Tobaron Waxman is a Canadian artist, curator, performer, singer and archivist currently traveling around Eastern Europe. Waxman is transgender and a former Orthodox Jew–identities that would seem to be in conflict when one considers the immutable gender binary that shapes the lives, experiences and actions of most practicing Orthodox and ultra-Orthodox Jewish communities. Waxman’s work focuses on these key themes within religion, gender, politics, and identity, using religious and cultural motifs as more than simple critiques of dogma; instead, they “audaciously invest centuries-old texts and rituals with new relevance and insight.”
Today, Good Letters contributor Maryanne Saunders introduces and explores key pieces from Waxman’s ouvre, reflecting on how these works speak to the relationship between faith and non-conformity to traditional religious or cultural standards.
The first work we’ll look at is the Amidah Triptych from 2006. The triptych is made up of three photographic panels each referring to one of the three times of day when the central Jewish prayer–the Amidah, which means “standing,” is recited. Rather than a minyan, or group of 10 men, in each photo, the artist places six figures in each image, for a total of eighteen figures in the composition, representing the eighteen steps of the prayer. All of the blurred figures are praying and shockelling, or rocking back and forth, but one of the figures is both entirely nude, and depending on which image we focus on, evidently trans.
Waxman said in an interview that they make “work which takes our gender binary and reframes it in a manner which is both literate to traditional sources and astute in terms of a transgendered informed reality.” They are “concerned specifically with embodiment, and the juxtaposition of my own body in that shared context with the bodies of the other men who were around me all the time.”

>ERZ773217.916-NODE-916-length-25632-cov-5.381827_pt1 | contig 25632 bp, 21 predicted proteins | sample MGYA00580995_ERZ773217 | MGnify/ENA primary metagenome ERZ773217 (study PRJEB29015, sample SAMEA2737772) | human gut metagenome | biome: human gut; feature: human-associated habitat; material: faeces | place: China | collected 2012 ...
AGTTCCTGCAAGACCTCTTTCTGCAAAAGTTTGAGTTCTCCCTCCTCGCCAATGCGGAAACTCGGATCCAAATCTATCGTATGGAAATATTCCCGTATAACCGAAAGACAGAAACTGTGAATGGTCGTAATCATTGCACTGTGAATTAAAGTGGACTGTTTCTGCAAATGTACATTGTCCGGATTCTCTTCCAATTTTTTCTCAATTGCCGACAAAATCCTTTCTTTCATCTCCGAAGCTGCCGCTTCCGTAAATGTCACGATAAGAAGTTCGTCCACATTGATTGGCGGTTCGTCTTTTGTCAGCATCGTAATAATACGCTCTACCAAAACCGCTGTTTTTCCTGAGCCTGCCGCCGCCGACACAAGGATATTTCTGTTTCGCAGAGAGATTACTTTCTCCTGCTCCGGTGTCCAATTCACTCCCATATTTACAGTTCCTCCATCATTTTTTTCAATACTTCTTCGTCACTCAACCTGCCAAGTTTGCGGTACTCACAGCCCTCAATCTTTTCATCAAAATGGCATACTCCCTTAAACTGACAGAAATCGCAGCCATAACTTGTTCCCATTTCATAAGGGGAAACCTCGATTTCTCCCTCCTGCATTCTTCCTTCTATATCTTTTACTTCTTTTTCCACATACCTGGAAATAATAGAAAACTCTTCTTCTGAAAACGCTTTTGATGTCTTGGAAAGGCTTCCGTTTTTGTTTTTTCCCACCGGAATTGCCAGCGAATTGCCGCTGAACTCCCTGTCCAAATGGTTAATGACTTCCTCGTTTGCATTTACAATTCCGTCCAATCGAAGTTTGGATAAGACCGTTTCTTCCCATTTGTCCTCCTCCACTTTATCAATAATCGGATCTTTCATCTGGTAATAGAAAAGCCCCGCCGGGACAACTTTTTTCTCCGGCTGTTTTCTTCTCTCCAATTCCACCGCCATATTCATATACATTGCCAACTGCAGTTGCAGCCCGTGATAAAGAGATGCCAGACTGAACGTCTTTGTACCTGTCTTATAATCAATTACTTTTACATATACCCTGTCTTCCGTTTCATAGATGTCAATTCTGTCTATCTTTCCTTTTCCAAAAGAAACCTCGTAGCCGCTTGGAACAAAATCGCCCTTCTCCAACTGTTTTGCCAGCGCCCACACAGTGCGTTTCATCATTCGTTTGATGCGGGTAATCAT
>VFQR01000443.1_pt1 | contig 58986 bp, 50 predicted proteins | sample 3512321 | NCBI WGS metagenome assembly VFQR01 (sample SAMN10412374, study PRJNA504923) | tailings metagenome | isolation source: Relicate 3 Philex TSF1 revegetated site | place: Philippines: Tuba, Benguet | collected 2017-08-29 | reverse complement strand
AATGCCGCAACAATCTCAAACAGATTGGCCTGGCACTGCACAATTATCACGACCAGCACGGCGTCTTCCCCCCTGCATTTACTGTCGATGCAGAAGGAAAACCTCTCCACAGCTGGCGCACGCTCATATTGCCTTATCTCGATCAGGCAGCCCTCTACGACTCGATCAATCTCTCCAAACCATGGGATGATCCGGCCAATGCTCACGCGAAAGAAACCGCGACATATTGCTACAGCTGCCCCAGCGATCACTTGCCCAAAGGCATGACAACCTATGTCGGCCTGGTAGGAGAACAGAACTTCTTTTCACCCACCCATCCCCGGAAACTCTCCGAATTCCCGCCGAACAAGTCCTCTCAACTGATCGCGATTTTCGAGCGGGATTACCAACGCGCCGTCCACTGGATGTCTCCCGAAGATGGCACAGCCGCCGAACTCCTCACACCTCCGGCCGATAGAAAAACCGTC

Those images, although made over a decade ago, appear to explicitly address controversies surrounding trans-rights that persist to this day, including where trans and gender non-conforming people fit into gender segregated spaces such as public toilets, and transpose them into their religious context, where trans Jews can find themselves fighting involuntary battles over where they sit in a gender-segregated synagogue.
Waxman’s inclusion of a trans man in a group, praying alongside other men firmly places them on the “male” side of the binary, for which they feel both longing and contempt. But the model’s nudity adds a sense of the vulnerability of the figure’s position and the scrutiny faced from the community. The lack of reaction from their counterparts in these images may suggest to the beholder that this nakedness and exposure is internalized in the figure–something they feel, rather than something they are.
Space, movement and belonging are themes Waxman returns to in Mechitza Project (2010), a collaborative installation with dancer Jesse Zaritt and composer James Hurley at Kulturlabor ICI Berlin Institute for Cultural Inquiry.